Georgia Bulletin

The Newspaper of the Catholic Archdiocese of Atlanta

Photo By Michael Alexander
Deacon Raymond Egan, left, holds an umbrella over Archbishop Wilton D. Gregory as he addresses the crowd at the Georgia Right To Life memorial service and rally.


35-Year Abortion Debate Has Crossed Generations

By REBECCA RAKOCZY, Special To The Bulletin | Published January 31, 2008

They have been coming to the memorial service and silent march for the unborn since they were toddlers, standing at the Georgia Capitol steps every Jan. 22 to mark the anniversary of Roe v. Wade, then walking silently for blocks with their parents, as abortion advocates lined the streets and yelled epithets at them.

When they were preteens in the 1990s, during the first Gulf War, their sign, “A baby is safer in Iraq than in their mother’s womb in the U.S.,” was grabbed and ripped apart by protestors. But the boys said they got tape and put their sign back together.

Now grown men, Michael and Gene Garcia-Carreras have become tireless marchers for life, listening to the speakers at the Capitol with the hope that this will be the year that abortion is outlawed. They joined their mother, Rosie, who remembers marching in 1973 when the movement was so new there was “only a handful” of pro-life advocates.

And although they carried no sign this year, they were encouraged by the thousands who gathered, despite a steady, cold drizzle.

“Even at Mass, there was no room to walk, it was so crowded,” said Gene Garcia-Carreras, who attended the Mass for the Unborn at the Shrine of the Immaculate Conception prior to the memorial service. He noted that people were lined up outside to hear the Mass.

This year, the Garcia-Carrerases joined more than 5,000 pro-lifers of all denominations and ages, who came to the Georgia Right to Life-organized event to hear speakers that included Archbishop Wilton D. Gregory and Georgia Lt. Gov. Casey Cagle.

Gov. Sonny Perdue and Republican presidential candidate Mike Huckabee, former governor of Arkansas, also spoke to the crowd.

As the rain came down, umbrellas popped up, and everyone huddled closer, waiting for the event to start. Despite the chilly weather, the mood had the feeling of a festive—but very large—family reunion, as long-time marchers greeted newcomers. Young children munched on crackers and sandwiches, and the scent of hot coffee and cocoa wafted through the air.

Christian musician Doug Stroup and his band played in the rain, before the speakers took the podium. Students from St. Pius X High School in Atlanta and other Catholic and Christian schools, huddled together for warmth in their letter jackets, but more seasoned marchers came in parkas and rain jackets.

This was the second year Sophie Conboy, now a sophomore at St. Pius X, has come to the march.

“I came to support the pro-life movement,” she said simply.

“Every year, I see more and more people here,” said Tori O’Bryant, a parishioner of St. Pius X Church in Conyers, who has been coming to the memorial service and march for the past five years. On the other hand, those who oppose the pro-life viewpoint seem fewer, she said.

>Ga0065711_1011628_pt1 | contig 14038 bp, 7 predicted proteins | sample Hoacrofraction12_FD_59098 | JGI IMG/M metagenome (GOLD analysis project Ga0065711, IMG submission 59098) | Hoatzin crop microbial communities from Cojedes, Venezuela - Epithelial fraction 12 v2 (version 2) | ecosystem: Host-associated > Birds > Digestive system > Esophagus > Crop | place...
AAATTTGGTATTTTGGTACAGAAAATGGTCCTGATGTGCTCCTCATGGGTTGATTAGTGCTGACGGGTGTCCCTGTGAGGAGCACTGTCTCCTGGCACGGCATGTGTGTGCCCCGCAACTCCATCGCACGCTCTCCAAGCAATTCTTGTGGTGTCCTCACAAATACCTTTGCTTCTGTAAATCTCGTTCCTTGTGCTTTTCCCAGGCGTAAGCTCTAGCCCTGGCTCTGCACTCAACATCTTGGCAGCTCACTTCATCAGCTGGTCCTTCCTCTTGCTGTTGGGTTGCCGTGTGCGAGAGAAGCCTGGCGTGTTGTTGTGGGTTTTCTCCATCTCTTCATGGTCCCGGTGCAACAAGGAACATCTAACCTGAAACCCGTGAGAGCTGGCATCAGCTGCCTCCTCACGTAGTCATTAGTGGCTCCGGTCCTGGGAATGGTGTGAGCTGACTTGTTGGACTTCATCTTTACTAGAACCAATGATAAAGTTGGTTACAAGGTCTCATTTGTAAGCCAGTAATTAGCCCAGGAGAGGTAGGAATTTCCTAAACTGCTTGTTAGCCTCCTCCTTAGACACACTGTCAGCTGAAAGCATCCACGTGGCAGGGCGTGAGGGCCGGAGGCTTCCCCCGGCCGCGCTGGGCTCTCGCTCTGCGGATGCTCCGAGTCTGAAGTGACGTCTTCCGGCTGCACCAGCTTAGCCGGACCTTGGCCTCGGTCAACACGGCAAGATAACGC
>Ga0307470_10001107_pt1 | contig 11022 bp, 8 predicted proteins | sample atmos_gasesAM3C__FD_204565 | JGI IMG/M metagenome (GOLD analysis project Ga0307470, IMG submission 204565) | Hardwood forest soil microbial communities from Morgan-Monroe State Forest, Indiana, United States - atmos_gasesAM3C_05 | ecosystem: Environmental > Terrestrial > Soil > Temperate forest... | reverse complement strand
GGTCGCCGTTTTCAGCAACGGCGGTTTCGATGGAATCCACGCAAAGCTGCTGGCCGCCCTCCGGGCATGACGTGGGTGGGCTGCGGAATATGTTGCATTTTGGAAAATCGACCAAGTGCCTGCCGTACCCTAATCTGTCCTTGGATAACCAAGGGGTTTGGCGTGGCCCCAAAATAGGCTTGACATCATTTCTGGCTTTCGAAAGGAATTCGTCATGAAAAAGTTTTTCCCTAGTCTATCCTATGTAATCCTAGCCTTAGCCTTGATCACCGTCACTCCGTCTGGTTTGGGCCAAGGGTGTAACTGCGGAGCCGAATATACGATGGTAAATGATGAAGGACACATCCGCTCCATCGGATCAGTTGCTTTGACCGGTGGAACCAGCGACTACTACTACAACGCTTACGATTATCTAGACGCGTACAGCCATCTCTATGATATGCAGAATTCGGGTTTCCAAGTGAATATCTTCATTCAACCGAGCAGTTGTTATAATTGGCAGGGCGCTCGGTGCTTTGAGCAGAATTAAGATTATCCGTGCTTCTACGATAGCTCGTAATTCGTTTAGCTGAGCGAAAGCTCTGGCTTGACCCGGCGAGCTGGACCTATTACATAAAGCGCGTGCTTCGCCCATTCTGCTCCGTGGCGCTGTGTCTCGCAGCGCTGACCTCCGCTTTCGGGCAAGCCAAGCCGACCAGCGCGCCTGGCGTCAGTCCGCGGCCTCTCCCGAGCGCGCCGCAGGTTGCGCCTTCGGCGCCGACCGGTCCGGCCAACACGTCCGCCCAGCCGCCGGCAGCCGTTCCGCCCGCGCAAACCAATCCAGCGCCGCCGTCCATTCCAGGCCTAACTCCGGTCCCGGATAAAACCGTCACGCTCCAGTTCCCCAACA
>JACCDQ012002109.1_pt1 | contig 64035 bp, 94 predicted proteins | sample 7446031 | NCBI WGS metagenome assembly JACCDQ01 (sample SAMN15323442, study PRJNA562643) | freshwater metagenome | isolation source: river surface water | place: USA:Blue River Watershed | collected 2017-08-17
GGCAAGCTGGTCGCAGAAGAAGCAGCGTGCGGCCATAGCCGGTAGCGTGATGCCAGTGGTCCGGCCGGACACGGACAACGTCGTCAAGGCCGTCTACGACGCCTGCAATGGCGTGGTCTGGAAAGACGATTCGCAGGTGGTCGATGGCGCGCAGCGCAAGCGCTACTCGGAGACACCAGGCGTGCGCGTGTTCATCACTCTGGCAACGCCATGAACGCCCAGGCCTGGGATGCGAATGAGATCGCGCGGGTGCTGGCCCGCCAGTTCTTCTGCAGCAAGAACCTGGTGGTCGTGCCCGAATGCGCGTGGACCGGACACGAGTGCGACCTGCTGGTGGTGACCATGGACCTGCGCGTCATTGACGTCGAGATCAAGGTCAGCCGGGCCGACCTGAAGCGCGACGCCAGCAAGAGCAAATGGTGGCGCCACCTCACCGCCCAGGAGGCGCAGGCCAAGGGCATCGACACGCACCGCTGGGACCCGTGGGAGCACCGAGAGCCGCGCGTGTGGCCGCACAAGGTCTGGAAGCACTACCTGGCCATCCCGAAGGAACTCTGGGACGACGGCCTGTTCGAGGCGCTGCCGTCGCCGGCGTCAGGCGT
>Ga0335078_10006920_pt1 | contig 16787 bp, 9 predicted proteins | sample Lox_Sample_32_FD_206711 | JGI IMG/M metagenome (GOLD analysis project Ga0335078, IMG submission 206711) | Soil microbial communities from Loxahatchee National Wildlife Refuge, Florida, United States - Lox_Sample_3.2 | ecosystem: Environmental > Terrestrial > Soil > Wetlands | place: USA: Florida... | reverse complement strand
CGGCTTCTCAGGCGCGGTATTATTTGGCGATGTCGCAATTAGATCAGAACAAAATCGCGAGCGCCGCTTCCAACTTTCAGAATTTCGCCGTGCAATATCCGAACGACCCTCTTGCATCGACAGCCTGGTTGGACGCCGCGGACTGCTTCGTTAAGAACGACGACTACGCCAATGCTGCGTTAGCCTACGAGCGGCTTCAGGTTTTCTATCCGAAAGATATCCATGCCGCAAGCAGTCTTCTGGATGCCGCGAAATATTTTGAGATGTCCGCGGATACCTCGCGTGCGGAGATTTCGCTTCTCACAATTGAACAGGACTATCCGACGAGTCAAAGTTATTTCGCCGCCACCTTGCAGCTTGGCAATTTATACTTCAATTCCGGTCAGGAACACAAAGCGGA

Adolescents and children lead the march for life from the Georgia State Capitol down Martin Luther King, Jr. Drive. Photo By Michael Alexander

“My first year, protestors were lined up on the (Central Avenue) bridge, but every year, there seems to be less and less.”

Before the silent march began, Archbishop Gregory engaged the gathering in rousing prayer, reminding them of the nation’s Founding Fathers’ wish for all to have “life, liberty and the pursuit of happiness.”

The archbishop prayed, “We ask our Creator to change those hearts that need to be softened.” He prayed that a respect for life from the moment of its existence would be restored and that the United States would return to the wisdom the Founding Fathers offered.

Huckabee, who took the podium after being introduced by Perdue, echoed the archbishop’s reflection on the Founding Fathers, and thanked the Catholic Church “whose voices were louder and clearer earlier on in the fight against abortion than anyone else.”

While they agreed the speeches from politicians supporting the pro-life effort were nice to hear, Mark and Cindy Cassandra were more interested in the issue at hand than who they were going to support at the polls.

“We are here to support the unborn. We believe this is our biggest crisis, the lack of respect for life,” said Mark Cassandra, who sends his children to Pinecrest Academy in Cumming.

This was the first time Pam Griffiths came to the march. The St. Peter Chanel parishioner from Roswell brought her daughter, Shannon, and marveled at the turnout.

“I think it’s great that all different Catholic communities are coming out for the support for the unborn,” she said.

When he finished listening to the speakers, Tony Caruso, a health and physical education teacher at Our Lady of Mercy High School in Fairburn, was circumspect.

“I haven’t heard all the candidates speak on this (pro-life), but I wonder if we will see a change in our lifetime?” he asked.

He then joined the OLM students, who melted into the throngs walking down Martin Luther King Jr. Drive. Buglers played taps as a tribute to the estimated 48 million infants aborted in the United States since the Supreme Court ruling in 1973, 35 years ago.

As the thousands marched silently with their banners and placards, there was something missing as they turned onto Central Avenue.

For the first time in years, there was not a single pro-abortion protestor on the Central Avenue bridge.